Throwback Thursday this week features an audiobook I enjoyed very much. Bitter Sun by Beth Lewis was released on Audible in 2018 and published by HarperCollins
Set in Larson, a small town in the middle of America’s corn belt, full of seemingly good people and where everything seems perfect on the surface. But secrets and lies abound and the underlying darkness is about to emerge. The story is character driven and told from the perspective of John (Johnny) Royal, a thirteen year old living with his mother and younger sister, Jenny, on a small farm a mile outside of town.
It was during the heat wave summer of 1971 that everything changed. Let out of school early, John, Jenny and their two best friends Gloria and Rudy went to their special place, a shack they’d built in the Roost—a wooded valley with a river running through it. That’s when they discovered the body.
The story spans the years 1971-1973. Things begin to change in Larson during the Vietnam war as the physically and mentally injured soldiers return. Added to this, the combination of persistent heatwaves and lack of rain destroys the crops, threatening financial ruin. Then the body is discovered. The four friends can’t understand why the authorities aren’t doing more to solve what is obviously a murder. They decide to try and find out who she was and why she was killed. They have no idea what the devastating and menacing consequences of their actions will be.
The four of them have differing home lives. John is conflicted, feeling he’s being forced to choose between the mother he loves regardless of the fact she’s drunk, neglectful and mean a lot of the time, and his sister who he is very close to. She fears their mother and what she might do. Gloria’s parents are well to do and she has access to many more material things than the others. Rudy suffers at the hands of his violently abusive father and brother, staying out of their way as much as possible. Each character is well defined but it’s John who is really at the heart of the story. He tries his best to look after his sister and make the right choices as things begin to fall apart, however he’s completely unprepared and unable to handle the situation.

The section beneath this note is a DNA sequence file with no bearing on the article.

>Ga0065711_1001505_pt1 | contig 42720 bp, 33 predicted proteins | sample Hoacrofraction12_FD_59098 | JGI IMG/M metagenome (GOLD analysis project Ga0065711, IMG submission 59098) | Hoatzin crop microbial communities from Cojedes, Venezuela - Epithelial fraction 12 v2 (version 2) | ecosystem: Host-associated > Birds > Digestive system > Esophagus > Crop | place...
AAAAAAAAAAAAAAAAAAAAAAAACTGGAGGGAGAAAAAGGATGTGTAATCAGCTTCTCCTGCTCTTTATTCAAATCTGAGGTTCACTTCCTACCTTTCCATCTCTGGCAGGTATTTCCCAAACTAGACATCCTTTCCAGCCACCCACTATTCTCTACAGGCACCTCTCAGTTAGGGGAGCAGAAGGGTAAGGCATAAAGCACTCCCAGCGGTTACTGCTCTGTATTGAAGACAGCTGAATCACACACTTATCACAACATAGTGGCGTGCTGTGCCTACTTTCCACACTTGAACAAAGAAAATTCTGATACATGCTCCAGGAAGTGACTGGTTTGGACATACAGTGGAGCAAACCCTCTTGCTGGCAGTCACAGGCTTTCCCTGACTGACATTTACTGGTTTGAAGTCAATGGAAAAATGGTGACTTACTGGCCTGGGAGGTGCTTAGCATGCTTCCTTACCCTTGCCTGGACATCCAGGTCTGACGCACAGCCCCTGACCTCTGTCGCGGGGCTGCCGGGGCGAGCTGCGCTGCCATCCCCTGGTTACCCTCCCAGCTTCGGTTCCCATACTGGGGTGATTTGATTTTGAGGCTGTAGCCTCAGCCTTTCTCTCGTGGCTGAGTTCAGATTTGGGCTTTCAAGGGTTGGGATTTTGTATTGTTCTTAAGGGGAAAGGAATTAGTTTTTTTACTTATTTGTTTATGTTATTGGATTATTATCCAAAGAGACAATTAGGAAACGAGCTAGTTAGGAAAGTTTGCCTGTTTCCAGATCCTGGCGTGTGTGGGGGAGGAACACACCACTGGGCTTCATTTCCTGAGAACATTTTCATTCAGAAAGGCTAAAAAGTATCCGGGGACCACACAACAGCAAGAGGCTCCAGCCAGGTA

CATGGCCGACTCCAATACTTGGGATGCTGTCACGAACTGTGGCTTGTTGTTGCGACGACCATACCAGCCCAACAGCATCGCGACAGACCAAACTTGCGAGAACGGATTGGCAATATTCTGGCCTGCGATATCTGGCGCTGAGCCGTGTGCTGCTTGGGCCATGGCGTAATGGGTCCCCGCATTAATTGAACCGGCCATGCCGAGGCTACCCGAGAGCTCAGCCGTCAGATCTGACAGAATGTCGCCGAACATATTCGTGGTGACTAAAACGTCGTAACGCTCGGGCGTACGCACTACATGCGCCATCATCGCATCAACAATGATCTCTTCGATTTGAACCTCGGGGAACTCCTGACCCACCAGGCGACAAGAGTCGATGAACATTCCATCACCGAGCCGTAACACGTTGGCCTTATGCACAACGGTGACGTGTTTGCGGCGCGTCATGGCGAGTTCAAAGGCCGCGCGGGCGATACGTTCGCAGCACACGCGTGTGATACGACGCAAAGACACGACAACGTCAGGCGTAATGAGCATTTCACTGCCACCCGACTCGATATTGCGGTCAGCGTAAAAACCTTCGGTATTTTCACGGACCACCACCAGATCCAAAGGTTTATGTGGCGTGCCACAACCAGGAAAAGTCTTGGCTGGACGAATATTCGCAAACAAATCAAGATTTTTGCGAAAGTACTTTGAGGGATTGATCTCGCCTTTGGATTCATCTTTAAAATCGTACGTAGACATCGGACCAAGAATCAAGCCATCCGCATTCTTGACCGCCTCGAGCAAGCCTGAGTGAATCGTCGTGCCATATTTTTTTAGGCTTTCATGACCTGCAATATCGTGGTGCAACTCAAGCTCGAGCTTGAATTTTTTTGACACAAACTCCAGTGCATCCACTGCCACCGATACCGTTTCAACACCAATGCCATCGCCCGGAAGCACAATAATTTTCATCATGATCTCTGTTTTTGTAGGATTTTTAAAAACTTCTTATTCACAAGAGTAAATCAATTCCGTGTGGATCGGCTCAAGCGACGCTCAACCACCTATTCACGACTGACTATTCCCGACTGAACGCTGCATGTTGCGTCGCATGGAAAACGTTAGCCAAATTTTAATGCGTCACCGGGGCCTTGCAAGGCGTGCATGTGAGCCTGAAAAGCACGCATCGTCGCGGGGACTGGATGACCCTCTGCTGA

Beth Lewis evokes the setting and time period very effectively. It’s a dark and disturbing tale, evocative and tragic, with shocking twists set in the tense, claustrophobic confines of a small rural town where people know more than they’re willing to admit, and underscored with corruption and immorality. The bleak atmosphere and decline is easily imagined. The only thing I would say is that at 14 plus hours it’s quite long and could perhaps have been condensed here and there to pick up the pace. The development of the plot is a slow burn, losing some of the momentum at times. Having said that though, I was invested in the story and couldn’t imagine where it was leading.
Christopher Ragland’s narration is excellent. He has a pleasant voice, the performance is delivered with an authentic southern accent. He gives John’s personality the required intensity, while differentiating well between each character, whether male and female.
It all started when we found the body.
Then nothing was ever the same.
The Dry meets Stand by Me and True Detective in this stunningly written tale of the darkness at the heart of a small Midwestern town and the four kids who uncover it.
In the heat-wave summer of 1971, four kids find a body by a lake and set out to solve a murder. But they dig too deep and ask too many questions.
Larson is a town reeling in the wake of the Vietnam draft, where the unrelenting heat ruins the harvest and the people teeter on the edge of ruin.
As tension and paranoia run rife, rumours become fact, violence becomes reflex. The unrest allows the dark elements of the close-knit farming community to rise and take control.
And John, Jenny, Gloria and Rudy are about to discover that sometimes secrets are best left uncovered….